I am currently one of two tenure-track computer scientists at Reed. We are at the cusp of establishing a computer science program: students are excited, funds have been acquired, and an active search is underway. I feel like much of the incredibly hard work has been done, and I get to show up for the fun part.** This momentum has trickled over to the Biology Department through the students I advise and teach.
The other computer scientists at Reed are affiliated with the Math Department. One might think that being in a different department from the faculty who are “most like me” may make my research life isolating. Instead, I may just have the best of both worlds. I get to sit in the same department as my biological collaborators, while networking with faculty in the Math Department to establish computational research collaborations. Put simply, I love being interdisciplinary. I deeply appreciate the flexibility that Reed offers in designing my courses to be hybrids of two fields.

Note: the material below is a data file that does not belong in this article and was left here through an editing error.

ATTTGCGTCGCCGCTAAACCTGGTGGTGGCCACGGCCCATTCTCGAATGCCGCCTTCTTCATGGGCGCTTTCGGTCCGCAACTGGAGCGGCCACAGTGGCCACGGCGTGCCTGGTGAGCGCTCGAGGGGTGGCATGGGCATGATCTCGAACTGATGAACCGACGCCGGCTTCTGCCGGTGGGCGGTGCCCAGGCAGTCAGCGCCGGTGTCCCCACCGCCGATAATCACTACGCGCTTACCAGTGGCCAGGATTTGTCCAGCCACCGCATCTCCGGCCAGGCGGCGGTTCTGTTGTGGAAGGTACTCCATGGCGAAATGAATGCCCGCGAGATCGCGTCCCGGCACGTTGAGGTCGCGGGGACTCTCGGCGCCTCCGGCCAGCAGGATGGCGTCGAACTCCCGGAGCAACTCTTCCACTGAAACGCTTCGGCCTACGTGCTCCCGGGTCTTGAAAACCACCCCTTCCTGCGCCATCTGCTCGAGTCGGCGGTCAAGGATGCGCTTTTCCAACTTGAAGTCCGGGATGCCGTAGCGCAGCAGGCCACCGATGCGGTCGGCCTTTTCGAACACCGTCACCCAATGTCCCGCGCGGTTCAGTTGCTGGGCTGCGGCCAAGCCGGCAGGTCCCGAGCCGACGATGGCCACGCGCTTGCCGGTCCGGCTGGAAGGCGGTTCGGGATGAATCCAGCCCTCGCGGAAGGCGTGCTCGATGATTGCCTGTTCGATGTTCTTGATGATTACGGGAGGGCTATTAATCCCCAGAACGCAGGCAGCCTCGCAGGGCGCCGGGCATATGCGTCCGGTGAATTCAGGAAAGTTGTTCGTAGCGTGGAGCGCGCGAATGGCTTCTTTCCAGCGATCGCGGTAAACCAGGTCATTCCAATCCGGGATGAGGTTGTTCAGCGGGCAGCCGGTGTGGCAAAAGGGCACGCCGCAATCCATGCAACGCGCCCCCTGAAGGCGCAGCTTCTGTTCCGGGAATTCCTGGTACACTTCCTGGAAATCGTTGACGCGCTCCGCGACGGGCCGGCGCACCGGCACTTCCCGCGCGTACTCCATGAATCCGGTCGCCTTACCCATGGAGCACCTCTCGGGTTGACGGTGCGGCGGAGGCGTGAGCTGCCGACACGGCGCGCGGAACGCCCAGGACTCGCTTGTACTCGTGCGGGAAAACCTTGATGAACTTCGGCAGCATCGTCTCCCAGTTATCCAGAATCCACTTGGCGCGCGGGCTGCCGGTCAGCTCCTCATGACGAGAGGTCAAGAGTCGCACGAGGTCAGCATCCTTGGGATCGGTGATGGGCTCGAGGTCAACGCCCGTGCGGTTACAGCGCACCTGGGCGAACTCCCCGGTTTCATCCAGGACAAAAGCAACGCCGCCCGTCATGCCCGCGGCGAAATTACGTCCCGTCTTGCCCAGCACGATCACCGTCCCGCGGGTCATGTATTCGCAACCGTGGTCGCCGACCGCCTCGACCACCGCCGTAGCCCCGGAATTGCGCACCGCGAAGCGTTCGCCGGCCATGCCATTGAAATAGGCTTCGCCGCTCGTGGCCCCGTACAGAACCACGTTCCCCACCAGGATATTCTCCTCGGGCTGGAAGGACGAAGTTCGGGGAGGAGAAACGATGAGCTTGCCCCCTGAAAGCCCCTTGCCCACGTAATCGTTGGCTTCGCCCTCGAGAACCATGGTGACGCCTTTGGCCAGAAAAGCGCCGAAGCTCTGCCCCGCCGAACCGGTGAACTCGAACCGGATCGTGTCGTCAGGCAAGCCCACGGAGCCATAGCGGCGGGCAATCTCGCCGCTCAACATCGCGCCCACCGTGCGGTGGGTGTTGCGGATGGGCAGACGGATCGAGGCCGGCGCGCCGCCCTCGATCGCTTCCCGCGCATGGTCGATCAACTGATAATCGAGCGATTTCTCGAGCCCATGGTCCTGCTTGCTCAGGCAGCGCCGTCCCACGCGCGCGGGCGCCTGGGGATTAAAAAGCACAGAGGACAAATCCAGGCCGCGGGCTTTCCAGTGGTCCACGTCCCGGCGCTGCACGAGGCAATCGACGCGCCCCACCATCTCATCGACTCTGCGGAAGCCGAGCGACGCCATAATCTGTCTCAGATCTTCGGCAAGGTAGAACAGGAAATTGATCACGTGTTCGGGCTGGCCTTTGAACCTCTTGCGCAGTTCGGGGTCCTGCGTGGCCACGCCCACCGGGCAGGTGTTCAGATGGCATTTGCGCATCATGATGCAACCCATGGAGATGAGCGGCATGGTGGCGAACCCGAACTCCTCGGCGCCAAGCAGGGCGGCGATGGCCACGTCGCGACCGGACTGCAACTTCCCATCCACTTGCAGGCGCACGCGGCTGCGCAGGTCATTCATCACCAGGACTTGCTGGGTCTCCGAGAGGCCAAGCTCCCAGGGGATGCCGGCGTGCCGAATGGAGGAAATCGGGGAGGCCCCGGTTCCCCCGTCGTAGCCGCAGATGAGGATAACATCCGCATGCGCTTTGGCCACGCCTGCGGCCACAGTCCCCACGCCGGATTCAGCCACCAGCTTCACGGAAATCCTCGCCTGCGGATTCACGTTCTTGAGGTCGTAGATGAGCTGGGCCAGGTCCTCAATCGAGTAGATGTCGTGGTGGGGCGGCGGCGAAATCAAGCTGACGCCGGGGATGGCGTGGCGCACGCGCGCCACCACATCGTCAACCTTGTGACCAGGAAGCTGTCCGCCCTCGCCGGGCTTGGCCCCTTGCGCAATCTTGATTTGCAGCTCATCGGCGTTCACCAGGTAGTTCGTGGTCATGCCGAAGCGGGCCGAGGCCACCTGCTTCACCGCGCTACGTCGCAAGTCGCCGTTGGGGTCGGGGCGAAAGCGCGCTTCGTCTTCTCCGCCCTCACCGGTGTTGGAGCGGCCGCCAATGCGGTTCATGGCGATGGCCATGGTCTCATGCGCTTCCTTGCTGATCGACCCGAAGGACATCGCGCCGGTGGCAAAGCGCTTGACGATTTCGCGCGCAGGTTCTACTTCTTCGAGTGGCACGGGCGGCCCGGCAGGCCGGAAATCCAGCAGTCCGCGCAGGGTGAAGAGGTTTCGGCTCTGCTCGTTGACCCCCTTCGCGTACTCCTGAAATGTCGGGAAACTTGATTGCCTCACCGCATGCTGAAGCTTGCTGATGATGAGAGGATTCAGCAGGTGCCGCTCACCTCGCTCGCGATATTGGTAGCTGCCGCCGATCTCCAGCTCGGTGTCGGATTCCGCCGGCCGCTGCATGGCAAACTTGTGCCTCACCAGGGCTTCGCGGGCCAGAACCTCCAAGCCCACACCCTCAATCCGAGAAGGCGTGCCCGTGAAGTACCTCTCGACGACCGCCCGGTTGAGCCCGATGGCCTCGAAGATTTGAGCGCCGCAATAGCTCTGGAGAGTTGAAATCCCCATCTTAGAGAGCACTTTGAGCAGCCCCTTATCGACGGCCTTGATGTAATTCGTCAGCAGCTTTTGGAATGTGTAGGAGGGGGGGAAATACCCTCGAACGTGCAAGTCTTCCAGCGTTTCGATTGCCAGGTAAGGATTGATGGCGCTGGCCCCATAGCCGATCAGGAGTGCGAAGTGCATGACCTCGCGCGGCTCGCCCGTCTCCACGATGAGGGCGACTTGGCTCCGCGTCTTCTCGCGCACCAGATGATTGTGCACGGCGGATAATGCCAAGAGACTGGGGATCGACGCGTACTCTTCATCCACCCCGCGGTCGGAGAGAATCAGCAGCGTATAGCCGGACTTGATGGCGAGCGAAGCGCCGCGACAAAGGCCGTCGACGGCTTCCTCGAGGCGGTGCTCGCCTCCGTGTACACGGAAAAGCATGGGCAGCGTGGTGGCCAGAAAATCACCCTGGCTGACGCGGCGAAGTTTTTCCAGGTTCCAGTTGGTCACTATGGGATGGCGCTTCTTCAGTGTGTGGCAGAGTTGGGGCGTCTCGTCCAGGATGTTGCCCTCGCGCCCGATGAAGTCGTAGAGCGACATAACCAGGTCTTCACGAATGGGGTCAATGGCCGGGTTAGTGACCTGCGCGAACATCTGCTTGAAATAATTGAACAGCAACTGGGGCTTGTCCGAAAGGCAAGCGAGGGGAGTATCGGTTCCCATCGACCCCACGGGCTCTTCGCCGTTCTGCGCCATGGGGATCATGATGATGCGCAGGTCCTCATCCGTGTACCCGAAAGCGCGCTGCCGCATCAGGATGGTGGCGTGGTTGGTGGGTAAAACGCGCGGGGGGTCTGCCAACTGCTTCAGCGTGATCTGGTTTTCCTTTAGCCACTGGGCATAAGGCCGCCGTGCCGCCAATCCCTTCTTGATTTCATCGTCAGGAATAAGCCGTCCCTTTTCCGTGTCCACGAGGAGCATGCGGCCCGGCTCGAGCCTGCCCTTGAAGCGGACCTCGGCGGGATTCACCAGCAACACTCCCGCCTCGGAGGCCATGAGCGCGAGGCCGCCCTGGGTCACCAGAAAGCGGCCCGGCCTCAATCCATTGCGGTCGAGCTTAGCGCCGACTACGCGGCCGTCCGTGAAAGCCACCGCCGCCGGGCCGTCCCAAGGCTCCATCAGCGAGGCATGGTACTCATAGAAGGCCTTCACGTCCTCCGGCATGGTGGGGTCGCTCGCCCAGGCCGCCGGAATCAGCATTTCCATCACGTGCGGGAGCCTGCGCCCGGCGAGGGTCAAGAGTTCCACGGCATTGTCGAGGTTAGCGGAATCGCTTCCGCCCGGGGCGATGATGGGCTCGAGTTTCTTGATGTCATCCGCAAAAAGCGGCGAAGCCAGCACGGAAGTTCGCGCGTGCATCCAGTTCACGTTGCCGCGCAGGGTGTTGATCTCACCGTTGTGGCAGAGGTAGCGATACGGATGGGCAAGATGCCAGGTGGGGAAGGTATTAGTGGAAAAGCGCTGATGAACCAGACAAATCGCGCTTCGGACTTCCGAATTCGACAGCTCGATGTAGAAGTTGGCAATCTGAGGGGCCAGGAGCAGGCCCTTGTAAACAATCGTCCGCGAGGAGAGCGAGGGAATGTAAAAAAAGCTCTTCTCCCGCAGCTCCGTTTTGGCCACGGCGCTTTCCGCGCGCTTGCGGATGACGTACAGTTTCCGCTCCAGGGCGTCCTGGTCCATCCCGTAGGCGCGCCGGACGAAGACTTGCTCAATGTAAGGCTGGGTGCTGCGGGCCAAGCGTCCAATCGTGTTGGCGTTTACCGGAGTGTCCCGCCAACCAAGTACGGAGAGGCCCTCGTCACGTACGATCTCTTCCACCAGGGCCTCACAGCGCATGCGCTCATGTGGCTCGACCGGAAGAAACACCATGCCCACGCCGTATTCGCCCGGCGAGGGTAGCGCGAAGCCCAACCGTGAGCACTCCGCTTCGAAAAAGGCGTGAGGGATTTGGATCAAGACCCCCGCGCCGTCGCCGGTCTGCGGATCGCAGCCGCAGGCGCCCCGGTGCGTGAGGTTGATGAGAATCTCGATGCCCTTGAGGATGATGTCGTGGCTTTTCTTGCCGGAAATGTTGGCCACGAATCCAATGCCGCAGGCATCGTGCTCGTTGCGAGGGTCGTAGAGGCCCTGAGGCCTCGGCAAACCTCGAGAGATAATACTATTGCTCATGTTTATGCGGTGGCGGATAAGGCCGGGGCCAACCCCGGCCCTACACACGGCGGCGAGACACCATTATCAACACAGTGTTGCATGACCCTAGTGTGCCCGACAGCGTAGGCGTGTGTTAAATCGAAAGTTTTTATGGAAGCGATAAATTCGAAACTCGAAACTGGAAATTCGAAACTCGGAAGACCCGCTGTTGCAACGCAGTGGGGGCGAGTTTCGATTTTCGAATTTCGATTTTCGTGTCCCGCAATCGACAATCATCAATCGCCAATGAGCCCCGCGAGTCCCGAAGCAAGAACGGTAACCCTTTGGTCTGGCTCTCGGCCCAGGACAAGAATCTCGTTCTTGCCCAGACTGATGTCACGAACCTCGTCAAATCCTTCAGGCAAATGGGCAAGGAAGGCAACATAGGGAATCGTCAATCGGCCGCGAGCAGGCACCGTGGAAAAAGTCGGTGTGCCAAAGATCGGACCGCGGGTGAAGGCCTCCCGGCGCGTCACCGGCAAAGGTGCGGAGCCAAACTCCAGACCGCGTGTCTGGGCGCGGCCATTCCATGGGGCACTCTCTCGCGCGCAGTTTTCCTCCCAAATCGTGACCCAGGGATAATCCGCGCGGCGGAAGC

My professional identity is quickly becoming steeped in teaching interdisciplinary courses and conducting research across departments. Over the next few years, my research will undoubtedly become more applications-focused as I co-advise more student projects with Biology faculty. Yet there is enough interest at Reed, from both faculty and students, for me to continue algorithmic research.
*It’s been a while since I posted. Consider it a Spring semester resolution to start posting more.
**This might be naive, but hey, I’m an optimist.